PINE TOWNSHIP – A University of Michigan lecturer says Pine Township’s zoning ordinance suggests wind turbines are a “good fit” for the community, and she recommended township officials make sure this is what the community actually wants because if not – “then there’s a whole lot of changes that probably need to be made.”
The Pine Township Board hosted a wind energy webinar Tuesday evening presented by Sarah Mills, who earned her doctorate in urban and regional planning at U of M, where her dissertation studied the impact that wind energy projects have on farming communities. Mills, the senior project manager at the U of M Graham Sustainability Institute, presented information and answered multiple questions during the two-hour presentation, which was funded as part of a grant from the Michigan Department of Environment, Great Lakes & Energy (EGLE).
The webinar came as Apex Clean Energy officials continue to work on a proposed 75-turbine wind farm using up to 50,000 leased acres of land in about 10 townships in Montcalm County. Apex officials say the project will bring an investment of more than $600 million into the county.
Tuesday’s presentation was held via a Zoom webinar platform, which didn’t allow participants to see how many other people were virtually participating or what questions were being asked (other than the questions Mills answered). This set-up was pre-arranged between Pine Township Supervisor Bill Drews and Mills, according to emails obtained by members of Montcalm County Citizens United and the Daily News via the Freedom Of Information Act (FOIA).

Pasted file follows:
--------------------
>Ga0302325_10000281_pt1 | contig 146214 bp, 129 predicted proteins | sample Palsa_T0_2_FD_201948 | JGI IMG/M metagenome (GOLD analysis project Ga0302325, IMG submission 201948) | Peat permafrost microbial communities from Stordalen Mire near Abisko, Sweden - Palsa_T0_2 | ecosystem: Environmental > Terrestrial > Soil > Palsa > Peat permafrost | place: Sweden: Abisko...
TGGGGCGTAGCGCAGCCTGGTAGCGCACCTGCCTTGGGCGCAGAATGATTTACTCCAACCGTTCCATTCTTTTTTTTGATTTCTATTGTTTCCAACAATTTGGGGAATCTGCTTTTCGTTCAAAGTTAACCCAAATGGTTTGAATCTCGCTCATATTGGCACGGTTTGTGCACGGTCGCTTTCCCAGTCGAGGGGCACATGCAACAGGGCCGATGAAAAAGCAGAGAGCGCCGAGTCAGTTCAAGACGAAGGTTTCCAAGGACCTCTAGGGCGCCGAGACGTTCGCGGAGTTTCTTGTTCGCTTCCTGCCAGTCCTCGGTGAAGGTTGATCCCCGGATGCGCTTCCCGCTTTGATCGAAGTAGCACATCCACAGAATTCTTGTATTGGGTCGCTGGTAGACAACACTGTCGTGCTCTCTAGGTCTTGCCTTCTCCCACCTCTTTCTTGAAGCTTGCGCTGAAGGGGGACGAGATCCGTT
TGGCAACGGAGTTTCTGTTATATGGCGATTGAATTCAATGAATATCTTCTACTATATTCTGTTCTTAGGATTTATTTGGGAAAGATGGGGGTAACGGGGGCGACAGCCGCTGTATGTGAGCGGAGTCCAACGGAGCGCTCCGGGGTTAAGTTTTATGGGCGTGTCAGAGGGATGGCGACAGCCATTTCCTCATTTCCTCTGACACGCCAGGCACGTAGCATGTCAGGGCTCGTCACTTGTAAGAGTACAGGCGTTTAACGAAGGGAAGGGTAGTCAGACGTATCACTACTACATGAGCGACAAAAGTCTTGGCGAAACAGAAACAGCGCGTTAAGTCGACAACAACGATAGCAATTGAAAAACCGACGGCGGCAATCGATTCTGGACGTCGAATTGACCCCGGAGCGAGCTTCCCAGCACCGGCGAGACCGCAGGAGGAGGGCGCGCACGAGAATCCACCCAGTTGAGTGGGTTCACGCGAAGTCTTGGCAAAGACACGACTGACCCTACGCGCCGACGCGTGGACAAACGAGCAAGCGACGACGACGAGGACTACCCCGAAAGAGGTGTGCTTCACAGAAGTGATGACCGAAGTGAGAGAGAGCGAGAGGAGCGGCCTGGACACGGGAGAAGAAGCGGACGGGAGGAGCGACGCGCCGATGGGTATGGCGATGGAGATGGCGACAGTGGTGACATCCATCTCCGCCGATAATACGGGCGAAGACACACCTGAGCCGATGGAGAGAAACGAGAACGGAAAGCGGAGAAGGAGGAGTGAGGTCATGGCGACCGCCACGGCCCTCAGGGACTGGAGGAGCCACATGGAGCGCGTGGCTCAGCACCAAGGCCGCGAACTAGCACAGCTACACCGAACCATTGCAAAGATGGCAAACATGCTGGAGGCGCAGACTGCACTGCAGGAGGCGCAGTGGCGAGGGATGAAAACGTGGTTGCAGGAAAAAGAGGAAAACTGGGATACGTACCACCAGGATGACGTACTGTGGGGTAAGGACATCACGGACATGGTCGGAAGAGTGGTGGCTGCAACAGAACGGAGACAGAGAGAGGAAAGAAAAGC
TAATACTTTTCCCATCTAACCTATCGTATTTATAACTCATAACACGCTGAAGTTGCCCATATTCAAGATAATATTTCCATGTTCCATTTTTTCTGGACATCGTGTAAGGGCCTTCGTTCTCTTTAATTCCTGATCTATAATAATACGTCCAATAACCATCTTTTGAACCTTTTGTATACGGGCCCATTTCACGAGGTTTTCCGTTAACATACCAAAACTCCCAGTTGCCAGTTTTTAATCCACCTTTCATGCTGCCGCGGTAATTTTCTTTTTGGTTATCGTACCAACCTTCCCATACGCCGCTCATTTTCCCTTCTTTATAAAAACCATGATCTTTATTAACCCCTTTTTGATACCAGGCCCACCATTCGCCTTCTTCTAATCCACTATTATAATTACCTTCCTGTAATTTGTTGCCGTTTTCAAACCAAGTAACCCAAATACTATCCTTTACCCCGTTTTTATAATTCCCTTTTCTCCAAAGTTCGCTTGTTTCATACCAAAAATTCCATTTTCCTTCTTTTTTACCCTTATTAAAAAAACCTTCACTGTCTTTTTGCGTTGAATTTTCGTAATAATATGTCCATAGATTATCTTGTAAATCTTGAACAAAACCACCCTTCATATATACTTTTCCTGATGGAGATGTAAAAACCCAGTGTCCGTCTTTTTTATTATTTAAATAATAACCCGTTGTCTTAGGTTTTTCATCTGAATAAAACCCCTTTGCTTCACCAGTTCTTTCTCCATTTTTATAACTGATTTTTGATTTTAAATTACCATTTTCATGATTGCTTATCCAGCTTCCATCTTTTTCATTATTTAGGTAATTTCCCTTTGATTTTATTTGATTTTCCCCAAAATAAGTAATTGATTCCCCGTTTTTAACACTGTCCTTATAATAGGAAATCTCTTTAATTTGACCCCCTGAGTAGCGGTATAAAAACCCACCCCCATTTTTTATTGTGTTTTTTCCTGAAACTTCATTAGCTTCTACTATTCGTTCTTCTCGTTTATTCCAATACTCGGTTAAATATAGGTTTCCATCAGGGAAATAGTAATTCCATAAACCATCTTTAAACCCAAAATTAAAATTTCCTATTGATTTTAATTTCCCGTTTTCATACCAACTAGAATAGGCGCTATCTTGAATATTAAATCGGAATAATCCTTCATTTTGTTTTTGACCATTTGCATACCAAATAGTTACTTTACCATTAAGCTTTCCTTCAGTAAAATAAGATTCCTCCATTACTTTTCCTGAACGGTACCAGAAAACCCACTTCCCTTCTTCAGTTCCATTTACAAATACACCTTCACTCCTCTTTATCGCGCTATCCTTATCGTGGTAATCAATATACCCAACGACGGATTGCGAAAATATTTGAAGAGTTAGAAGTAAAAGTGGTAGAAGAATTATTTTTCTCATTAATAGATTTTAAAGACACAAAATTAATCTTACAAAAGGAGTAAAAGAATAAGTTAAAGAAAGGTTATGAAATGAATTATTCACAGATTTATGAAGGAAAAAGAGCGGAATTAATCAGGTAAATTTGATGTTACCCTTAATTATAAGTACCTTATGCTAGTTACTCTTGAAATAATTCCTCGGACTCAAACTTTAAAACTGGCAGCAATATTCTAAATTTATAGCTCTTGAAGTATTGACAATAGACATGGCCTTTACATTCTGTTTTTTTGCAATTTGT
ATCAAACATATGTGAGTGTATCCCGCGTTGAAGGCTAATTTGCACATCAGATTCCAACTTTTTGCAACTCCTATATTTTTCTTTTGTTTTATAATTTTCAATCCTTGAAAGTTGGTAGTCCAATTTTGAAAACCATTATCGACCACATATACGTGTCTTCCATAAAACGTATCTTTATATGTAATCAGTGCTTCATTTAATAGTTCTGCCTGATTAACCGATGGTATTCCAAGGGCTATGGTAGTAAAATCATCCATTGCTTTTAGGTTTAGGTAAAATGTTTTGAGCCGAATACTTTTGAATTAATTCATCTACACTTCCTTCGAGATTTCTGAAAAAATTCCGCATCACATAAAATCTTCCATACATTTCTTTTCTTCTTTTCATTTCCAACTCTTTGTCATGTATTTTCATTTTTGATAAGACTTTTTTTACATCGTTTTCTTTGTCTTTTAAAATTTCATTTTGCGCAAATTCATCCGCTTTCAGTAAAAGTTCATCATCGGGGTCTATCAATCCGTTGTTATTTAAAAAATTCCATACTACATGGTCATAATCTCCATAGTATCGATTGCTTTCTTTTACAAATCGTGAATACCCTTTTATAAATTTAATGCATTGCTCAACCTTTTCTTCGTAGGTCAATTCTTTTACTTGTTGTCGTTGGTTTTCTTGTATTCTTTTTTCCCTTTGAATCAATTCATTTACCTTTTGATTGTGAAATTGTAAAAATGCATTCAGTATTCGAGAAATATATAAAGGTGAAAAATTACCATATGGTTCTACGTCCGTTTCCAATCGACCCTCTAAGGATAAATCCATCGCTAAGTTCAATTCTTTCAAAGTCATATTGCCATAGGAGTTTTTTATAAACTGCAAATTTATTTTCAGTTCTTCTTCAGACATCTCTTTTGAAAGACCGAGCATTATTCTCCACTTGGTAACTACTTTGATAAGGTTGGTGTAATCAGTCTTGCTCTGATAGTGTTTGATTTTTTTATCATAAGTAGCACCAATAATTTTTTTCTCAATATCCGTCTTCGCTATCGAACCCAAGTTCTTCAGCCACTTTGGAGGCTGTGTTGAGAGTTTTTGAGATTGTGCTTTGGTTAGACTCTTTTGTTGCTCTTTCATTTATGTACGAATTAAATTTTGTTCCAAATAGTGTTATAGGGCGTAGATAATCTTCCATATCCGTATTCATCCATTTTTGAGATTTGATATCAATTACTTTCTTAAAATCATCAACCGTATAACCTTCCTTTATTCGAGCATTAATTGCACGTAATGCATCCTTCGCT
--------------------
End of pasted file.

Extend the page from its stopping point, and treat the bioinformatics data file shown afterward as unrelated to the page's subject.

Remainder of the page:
“We have found that a totally open ‘chat’ is not a good idea right now, as the organized ‘anti’ group bombs it with their false information and comments, distracting from the presentation,” Drews wrote in a March 2 email to Mills.
Mills responded via email on March 3, suggesting that questions be submitted via Zoom’s Q&A function, noting “GoToWebinar is nice, as no one can see which questions were asked.”
“In terms of Zoom set-up, I agree open chat isn’t good,” Mills wrote. “Let’s talk in real-time about what’s best and what might comply with the Open Meetings Act.
A GOOD FIT FOR COMMUNITY?
Residents have repeatedly been asking Pine Township officials to update the township’s zoning ordinance to address modern wind technology since the zoning ordinance hasn’t been updated since 2016 (find the ordinance at cszservices.com/pine-township.html).
Pine Township’s “community vision” portion of its master plan from 2009 states that, “Pine Township will be a community that is firmly committed to the preservation of its agricultural and natural features; we will strive to protect those qualities that define our community by managing new growth in a manner that is consistent with our community character, environmentally sensitive and economically sound.”
Mills noted while the ag land preservation language of the community vision statement suggests turbines are a good fit for the township, “community character” is a phrase commonly used in township master plans to suggest that those communities don’t want to make major changes and so turbines might not be a welcome addition.
The township’s ordinance says wind-powered electrical generators are exempt from height regulations in all districts and allows noise levels for wind energy systems to be up to 55 db(A) measured at the property line or the lease unit boundary.
“My reading of Pine Township’s zoning ordinance suggests that wind is compatible in almost all districts of the township,” Mills noted. “You have an ordinance that suggests that this is a good fit for your community. Zoning isn’t set in stone. You could change your ordinance, but generally it should be changed based on shifting community goals or shifts of technology or what’s known about the impacts of that technology. That’s a question for you all. The technology has gotten taller over time. You don’t currently have a zoning ordinance that ties into a specific height, there’s not a height restriction.”